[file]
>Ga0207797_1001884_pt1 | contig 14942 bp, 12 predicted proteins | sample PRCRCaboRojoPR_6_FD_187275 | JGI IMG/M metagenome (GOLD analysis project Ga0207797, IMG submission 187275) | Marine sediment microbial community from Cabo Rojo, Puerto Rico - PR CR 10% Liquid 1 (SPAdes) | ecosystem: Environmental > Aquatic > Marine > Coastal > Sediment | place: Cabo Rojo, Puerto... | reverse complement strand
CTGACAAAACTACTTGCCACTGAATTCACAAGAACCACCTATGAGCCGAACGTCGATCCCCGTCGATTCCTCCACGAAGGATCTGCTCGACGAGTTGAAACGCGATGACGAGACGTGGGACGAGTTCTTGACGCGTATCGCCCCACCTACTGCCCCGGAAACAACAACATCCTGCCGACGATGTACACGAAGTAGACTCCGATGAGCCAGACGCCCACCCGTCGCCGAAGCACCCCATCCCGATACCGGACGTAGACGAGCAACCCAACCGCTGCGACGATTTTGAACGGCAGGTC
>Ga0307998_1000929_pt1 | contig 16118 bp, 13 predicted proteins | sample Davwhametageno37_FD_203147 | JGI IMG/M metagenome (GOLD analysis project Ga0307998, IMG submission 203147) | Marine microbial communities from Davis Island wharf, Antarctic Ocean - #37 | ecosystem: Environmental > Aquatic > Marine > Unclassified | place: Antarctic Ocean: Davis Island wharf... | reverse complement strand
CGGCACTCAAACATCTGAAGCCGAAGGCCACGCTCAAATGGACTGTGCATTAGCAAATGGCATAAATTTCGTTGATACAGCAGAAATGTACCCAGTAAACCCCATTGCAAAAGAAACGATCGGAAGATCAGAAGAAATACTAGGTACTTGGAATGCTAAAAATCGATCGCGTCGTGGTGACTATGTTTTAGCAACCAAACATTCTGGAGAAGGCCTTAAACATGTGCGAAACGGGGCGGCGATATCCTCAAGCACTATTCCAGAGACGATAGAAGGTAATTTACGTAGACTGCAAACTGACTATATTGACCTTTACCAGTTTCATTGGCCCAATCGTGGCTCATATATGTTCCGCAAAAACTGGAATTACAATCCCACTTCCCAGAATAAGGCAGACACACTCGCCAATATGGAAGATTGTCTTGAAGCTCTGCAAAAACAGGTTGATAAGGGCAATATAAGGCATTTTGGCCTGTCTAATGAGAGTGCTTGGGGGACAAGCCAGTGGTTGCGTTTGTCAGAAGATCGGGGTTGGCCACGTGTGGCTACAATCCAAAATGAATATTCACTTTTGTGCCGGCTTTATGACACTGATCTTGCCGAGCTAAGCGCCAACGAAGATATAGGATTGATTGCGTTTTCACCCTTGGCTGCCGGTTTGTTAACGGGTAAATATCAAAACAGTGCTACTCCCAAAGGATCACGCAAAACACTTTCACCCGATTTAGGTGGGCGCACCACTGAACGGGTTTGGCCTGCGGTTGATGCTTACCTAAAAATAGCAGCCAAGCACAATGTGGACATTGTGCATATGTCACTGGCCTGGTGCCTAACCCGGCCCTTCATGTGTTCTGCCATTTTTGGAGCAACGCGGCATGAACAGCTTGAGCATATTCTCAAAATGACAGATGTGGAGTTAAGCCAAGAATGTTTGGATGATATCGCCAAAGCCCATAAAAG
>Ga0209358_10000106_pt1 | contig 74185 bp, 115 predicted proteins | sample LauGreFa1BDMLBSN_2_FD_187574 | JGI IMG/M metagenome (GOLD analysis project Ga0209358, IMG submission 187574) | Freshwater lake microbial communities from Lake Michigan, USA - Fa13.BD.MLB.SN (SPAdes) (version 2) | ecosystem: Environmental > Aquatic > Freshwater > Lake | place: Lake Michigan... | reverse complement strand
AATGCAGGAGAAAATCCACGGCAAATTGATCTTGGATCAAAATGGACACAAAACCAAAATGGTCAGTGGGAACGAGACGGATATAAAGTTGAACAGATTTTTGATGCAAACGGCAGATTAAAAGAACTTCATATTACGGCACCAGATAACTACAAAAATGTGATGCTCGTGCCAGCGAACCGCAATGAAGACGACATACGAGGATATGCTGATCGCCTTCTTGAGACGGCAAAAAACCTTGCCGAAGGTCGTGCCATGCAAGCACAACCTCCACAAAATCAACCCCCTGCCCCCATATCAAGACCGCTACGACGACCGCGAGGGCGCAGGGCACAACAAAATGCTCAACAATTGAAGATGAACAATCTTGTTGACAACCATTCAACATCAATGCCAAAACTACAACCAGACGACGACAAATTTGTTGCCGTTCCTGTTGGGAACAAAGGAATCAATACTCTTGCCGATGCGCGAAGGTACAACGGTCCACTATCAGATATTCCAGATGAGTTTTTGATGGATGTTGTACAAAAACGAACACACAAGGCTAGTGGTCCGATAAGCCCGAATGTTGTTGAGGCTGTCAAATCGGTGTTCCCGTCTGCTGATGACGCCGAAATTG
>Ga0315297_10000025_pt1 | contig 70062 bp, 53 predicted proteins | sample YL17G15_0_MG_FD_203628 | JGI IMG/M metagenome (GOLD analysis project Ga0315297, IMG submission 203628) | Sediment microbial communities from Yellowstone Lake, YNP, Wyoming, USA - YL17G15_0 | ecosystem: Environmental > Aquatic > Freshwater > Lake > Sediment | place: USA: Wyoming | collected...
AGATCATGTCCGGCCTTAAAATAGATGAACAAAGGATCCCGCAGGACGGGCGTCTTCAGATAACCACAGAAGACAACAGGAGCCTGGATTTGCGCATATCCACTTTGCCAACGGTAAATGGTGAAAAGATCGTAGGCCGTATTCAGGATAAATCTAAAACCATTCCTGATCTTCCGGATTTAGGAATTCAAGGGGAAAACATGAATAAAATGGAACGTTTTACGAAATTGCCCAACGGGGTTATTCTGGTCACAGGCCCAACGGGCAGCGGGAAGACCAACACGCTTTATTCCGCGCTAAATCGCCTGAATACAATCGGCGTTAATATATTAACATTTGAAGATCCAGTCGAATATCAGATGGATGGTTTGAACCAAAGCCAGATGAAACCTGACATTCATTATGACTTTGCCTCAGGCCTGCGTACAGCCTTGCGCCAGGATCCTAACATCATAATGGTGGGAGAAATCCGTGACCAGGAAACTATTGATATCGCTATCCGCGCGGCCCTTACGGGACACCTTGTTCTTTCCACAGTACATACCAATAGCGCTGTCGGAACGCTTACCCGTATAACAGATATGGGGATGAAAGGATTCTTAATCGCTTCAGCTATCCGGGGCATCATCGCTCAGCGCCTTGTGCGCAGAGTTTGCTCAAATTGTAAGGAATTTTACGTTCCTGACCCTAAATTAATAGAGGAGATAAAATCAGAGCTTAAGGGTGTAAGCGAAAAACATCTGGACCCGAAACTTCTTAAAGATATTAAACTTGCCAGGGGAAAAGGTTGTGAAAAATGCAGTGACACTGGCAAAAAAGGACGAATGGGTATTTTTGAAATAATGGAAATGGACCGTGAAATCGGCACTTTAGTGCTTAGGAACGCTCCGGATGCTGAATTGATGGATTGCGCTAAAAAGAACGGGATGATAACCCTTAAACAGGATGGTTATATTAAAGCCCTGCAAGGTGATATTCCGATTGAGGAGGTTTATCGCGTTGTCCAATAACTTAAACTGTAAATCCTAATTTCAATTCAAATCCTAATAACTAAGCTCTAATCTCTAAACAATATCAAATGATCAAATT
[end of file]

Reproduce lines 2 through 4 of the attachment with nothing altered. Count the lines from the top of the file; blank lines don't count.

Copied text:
CTGACAAAACTACTTGCCACTGAATTCACAAGAACCACCTATGAGCCGAACGTCGATCCCCGTCGATTCCTCCACGAAGGATCTGCTCGACGAGTTGAAACGCGATGACGAGACGTGGGACGAGTTCTTGACGCGTATCGCCCCACCTACTGCCCCGGAAACAACAACATCCTGCCGACGATGTACACGAAGTAGACTCCGATGAGCCAGACGCCCACCCGTCGCCGAAGCACCCCATCCCGATACCGGACGTAGACGAGCAACCCAACCGCTGCGACGATTTTGAACGGCAGGTC
>Ga0307998_1000929_pt1 | contig 16118 bp, 13 predicted proteins | sample Davwhametageno37_FD_203147 | JGI IMG/M metagenome (GOLD analysis project Ga0307998, IMG submission 203147) | Marine microbial communities from Davis Island wharf, Antarctic Ocean - #37 | ecosystem: Environmental > Aquatic > Marine > Unclassified | place: Antarctic Ocean: Davis Island wharf... | reverse complement strand
CGGCACTCAAACATCTGAAGCCGAAGGCCACGCTCAAATGGACTGTGCATTAGCAAATGGCATAAATTTCGTTGATACAGCAGAAATGTACCCAGTAAACCCCATTGCAAAAGAAACGATCGGAAGATCAGAAGAAATACTAGGTACTTGGAATGCTAAAAATCGATCGCGTCGTGGTGACTATGTTTTAGCAACCAAACATTCTGGAGAAGGCCTTAAACATGTGCGAAACGGGGCGGCGATATCCTCAAGCACTATTCCAGAGACGATAGAAGGTAATTTACGTAGACTGCAAACTGACTATATTGACCTTTACCAGTTTCATTGGCCCAATCGTGGCTCATATATGTTCCGCAAAAACTGGAATTACAATCCCACTTCCCAGAATAAGGCAGACACACTCGCCAATATGGAAGATTGTCTTGAAGCTCTGCAAAAACAGGTTGATAAGGGCAATATAAGGCATTTTGGCCTGTCTAATGAGAGTGCTTGGGGGACAAGCCAGTGGTTGCGTTTGTCAGAAGATCGGGGTTGGCCACGTGTGGCTACAATCCAAAATGAATATTCACTTTTGTGCCGGCTTTATGACACTGATCTTGCCGAGCTAAGCGCCAACGAAGATATAGGATTGATTGCGTTTTCACCCTTGGCTGCCGGTTTGTTAACGGGTAAATATCAAAACAGTGCTACTCCCAAAGGATCACGCAAAACACTTTCACCCGATTTAGGTGGGCGCACCACTGAACGGGTTTGGCCTGCGGTTGATGCTTACCTAAAAATAGCAGCCAAGCACAATGTGGACATTGTGCATATGTCACTGGCCTGGTGCCTAACCCGGCCCTTCATGTGTTCTGCCATTTTTGGAGCAACGCGGCATGAACAGCTTGAGCATATTCTCAAAATGACAGATGTGGAGTTAAGCCAAGAATGTTTGGATGATATCGCCAAAGCCCATAAAAG